In the late 19th century, rails from Bethlehem Steel helped build the United States into the world's foremost economy. During the 1890s, Bethlehem became America's leading supplier of heavy armaments, and by 1914, it had pioneered new methods of structural steel manufacture that transformed urban skylines. Demand for its war materials during World War I provided the finance for Bethlehem to become the world's second-largest steel maker. As late as 1974, the company achieved record earnings of $342 million. But in the 1980s and 1990s, through wildly fluctuating times, losses outweighed gains, and Bethlehem struggled to downsize and reinvest in newer technologies. By 2001, in financial collapse, it reluctantly filed for Chapter 11 bankruptcy protection. Two years later, International Steel Group acquired the company for $1.5 billion.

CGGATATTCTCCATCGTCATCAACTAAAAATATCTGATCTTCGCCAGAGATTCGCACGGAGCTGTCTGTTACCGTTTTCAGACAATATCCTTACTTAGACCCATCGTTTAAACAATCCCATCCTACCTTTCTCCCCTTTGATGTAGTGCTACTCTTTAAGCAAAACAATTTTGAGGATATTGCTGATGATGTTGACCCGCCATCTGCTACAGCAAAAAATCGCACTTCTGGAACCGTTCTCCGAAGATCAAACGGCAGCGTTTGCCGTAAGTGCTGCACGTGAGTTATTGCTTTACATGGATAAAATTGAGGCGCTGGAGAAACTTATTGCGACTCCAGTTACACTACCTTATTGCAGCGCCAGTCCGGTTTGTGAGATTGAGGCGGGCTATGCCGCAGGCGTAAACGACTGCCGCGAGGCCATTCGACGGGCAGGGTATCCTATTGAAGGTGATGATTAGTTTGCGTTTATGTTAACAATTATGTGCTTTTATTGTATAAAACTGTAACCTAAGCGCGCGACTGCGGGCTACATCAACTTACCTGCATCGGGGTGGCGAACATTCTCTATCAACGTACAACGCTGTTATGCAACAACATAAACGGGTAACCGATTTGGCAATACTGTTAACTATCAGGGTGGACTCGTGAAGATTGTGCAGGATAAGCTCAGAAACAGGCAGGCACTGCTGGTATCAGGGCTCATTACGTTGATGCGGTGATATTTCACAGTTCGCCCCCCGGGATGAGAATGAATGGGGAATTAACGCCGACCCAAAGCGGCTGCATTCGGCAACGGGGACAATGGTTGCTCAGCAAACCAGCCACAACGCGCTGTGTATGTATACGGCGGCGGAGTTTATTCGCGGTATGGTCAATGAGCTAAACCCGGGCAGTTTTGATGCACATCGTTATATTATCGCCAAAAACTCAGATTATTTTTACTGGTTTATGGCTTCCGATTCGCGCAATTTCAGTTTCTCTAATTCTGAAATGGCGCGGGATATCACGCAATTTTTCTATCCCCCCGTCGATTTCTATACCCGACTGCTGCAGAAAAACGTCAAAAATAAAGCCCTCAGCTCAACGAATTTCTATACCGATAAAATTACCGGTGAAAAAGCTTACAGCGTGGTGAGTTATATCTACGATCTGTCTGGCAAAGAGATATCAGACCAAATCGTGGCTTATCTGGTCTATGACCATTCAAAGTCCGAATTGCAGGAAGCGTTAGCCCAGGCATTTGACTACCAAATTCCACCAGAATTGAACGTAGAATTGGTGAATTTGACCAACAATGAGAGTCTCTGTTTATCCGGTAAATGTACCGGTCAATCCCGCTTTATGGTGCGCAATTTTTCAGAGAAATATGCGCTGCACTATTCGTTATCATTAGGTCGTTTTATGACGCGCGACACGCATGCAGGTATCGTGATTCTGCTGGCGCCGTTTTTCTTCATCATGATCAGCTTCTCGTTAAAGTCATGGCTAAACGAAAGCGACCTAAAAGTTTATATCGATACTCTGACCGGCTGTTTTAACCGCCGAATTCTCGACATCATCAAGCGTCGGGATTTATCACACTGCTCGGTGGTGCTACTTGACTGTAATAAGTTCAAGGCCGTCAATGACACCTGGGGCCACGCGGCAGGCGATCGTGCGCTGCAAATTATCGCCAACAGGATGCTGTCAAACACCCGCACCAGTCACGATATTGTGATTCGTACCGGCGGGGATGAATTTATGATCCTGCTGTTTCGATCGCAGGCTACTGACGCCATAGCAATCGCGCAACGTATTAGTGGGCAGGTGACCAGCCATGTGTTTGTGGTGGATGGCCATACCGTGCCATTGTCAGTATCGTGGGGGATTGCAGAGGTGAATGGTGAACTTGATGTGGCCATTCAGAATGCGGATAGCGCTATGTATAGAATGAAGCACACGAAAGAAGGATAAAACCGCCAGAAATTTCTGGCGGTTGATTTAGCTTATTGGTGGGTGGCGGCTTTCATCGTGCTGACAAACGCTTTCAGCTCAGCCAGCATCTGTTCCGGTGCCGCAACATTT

In Bethlehem Steel, Kenneth Warren presents an original and compelling history of a leading American company, examining the numerous factors contributing to the growth of this titan and those that eventually felled it—along with many of its competitors in the U.S. steel industry.
Warren considers the investment failures, indecision and slowness to abandon or restructure outdated “integrated” plants plaguing what had become an insular, inward-looking management group. Meanwhile competition increased from more economical “mini mills” at home and from new, technologically superior plants overseas, which drove world prices down, causing huge flows of imported steel into the United States.
Bethlehem Steel provides a fascinating case study in the transformation of a major industry from one of American dominance to one where America struggled to survive.